Cattle Commentary

Peter McGinnGeneral Commentary

Cattle markets traded higher today on news that there maybe higher cash prices being traded in the mid to high $150s. With the cash cattle market likely to remain strong, especially if Plains states are hit with wintry weather in the near future, nearby futures look cheap from a historical standpoint. December futures ended the day about $3.00 below last week’s cash average, with the February contract discounted about 50 cents. That diverges from the historical pattern in which early winter prices routinely average about $3.00-$4.00 over those seen in late November. In my opinion, the technical analysis of the fat cattle market may turn bullish if there is follow through buying tomorrow. Today’s high marked initial resistance at $156.10, but a push above that level would have bulls targeting overhead resistance between last week’s high at $156.95 and the Oct. 27 contract high at $157.225. A close above that zone would have bulls targeting $160.00. The market seemed to have enough strength today after the relative slowdown from Monday and Tuesday that could indicate a reversal in live cattle. I still believe that we will see consolidation in the near term that eventually could lead to a mid-term reversal, but we shall see. Choice beef cutout values fell $2.51 early today to $252.23, indicating packer margins are still being squeezed. Meanwhile, the ongoing cyclical liquidation of the U.S. cattle herd is steadily reducing the supply of yearlings available to feedlots, although supplies are likely comparatively large on a seasonal basis as the spring 2021 calf crop reaches marketable age. Dryness across a sizeable portion of cattle country from Texas to Missouri may also be forcing lots of young animals onto the market due to a shortage of hay for winter feeding.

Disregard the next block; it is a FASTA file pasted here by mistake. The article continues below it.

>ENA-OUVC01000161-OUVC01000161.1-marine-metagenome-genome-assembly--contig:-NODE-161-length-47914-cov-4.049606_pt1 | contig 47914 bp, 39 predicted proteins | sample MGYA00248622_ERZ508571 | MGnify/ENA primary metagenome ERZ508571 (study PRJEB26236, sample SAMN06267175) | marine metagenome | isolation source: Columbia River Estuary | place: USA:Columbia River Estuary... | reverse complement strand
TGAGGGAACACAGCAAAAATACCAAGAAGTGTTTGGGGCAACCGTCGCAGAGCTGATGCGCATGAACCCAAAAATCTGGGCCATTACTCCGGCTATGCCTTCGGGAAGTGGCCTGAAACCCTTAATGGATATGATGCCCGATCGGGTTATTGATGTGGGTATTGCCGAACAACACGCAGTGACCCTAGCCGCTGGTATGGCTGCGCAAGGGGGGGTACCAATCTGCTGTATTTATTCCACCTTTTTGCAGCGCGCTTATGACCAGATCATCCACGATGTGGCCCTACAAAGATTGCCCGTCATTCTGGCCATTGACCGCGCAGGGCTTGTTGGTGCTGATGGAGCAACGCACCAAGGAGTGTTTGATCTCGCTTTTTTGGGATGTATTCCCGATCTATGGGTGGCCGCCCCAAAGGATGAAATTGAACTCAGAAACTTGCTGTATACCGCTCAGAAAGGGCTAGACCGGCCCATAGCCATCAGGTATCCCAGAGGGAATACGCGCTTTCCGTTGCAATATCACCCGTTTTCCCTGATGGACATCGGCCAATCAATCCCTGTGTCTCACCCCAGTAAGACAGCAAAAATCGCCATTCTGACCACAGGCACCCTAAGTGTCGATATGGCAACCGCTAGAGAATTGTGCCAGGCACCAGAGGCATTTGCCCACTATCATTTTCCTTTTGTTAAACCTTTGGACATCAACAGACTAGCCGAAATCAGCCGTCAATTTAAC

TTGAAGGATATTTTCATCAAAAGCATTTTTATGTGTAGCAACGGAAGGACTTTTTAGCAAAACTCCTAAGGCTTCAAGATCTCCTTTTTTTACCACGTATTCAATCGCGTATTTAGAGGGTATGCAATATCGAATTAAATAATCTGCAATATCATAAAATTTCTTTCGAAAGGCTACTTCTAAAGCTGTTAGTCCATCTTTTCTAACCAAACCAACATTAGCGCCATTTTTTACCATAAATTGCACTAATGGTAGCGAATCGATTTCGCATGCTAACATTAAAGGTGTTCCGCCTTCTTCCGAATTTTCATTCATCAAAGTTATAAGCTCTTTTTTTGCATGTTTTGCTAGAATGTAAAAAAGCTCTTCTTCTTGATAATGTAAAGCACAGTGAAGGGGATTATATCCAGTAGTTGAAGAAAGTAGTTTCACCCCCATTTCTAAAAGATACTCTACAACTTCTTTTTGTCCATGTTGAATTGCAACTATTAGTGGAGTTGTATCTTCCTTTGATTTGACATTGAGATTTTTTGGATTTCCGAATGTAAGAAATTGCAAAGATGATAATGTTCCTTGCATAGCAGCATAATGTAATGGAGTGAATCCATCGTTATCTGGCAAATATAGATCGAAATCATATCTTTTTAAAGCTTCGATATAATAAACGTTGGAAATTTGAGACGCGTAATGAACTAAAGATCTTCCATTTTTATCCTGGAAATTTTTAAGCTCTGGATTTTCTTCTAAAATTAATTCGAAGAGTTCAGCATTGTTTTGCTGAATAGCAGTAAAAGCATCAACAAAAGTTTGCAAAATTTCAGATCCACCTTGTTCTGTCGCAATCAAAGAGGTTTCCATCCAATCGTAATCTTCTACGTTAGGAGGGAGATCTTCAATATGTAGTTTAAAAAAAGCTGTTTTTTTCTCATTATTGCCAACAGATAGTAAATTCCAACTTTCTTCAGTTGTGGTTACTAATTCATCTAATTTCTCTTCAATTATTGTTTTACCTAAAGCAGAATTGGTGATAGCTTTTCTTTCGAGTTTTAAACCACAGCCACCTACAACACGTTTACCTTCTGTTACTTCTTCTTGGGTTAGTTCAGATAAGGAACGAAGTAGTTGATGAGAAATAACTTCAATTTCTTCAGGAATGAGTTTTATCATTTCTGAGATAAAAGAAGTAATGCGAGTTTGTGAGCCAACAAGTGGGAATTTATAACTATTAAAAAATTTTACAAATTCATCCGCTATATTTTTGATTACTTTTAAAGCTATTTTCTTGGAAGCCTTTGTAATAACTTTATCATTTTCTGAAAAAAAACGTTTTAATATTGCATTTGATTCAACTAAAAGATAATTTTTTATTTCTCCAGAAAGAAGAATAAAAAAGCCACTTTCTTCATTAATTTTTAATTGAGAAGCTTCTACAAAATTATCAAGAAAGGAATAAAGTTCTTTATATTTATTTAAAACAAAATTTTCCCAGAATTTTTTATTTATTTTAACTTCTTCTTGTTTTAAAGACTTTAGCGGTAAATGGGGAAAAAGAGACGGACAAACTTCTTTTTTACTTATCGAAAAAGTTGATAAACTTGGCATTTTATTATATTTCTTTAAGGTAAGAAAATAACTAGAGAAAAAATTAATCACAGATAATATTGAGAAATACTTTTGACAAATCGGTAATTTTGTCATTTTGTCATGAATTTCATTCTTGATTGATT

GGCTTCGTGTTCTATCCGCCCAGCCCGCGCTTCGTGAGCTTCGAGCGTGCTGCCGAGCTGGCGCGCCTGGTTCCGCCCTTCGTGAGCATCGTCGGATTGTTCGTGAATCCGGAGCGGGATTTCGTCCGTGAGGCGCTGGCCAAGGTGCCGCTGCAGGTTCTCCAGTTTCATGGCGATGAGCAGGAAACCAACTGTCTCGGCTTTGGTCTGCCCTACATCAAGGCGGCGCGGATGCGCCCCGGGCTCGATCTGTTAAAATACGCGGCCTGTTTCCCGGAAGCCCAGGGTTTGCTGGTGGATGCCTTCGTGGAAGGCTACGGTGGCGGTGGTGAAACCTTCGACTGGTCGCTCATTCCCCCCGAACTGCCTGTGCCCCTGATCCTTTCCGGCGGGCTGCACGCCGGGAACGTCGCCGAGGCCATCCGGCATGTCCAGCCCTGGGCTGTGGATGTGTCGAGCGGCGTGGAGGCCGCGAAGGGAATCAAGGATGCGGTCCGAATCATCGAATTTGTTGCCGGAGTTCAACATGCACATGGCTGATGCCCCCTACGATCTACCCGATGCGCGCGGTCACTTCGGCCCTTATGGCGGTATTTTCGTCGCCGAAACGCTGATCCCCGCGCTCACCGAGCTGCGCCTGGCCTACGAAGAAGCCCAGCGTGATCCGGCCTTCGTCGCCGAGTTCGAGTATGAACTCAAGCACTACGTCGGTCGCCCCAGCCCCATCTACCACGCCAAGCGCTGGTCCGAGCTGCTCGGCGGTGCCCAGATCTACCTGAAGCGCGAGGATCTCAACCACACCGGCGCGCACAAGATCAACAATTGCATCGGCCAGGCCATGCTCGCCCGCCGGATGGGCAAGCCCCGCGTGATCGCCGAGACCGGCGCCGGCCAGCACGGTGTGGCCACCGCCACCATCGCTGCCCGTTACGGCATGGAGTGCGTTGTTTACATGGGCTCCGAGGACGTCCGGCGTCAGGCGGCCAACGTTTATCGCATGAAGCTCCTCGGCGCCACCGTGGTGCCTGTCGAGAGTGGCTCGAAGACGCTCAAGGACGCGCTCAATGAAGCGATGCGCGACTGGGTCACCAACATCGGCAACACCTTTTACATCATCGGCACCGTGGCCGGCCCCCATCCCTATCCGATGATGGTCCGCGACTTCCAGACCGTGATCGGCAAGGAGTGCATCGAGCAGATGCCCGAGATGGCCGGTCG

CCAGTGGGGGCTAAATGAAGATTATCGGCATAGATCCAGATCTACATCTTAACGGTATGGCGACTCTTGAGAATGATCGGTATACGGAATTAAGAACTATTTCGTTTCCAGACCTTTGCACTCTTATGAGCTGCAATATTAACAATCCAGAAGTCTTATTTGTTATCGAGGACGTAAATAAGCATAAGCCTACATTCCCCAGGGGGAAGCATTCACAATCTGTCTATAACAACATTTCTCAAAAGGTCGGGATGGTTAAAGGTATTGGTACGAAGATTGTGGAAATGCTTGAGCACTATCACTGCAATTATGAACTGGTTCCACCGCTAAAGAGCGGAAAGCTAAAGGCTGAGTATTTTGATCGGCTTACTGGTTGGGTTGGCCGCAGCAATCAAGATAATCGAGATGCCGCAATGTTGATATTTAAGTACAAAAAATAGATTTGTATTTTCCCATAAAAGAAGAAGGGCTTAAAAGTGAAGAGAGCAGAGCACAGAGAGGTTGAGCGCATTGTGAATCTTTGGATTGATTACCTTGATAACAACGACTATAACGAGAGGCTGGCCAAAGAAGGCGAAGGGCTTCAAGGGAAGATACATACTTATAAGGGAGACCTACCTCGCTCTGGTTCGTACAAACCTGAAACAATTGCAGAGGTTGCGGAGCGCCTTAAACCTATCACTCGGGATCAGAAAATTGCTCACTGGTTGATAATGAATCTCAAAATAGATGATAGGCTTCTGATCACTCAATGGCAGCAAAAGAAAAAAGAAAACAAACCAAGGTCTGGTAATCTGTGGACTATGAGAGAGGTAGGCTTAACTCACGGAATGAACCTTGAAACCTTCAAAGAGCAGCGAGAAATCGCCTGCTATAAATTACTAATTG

The USDA estimated cattle slaughter came in at 128,000 head yesterday which brings the total for the week up to 256,000 which is down from 257,000 from last week but up from 245,000 from a year ago.

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Peter McGinn

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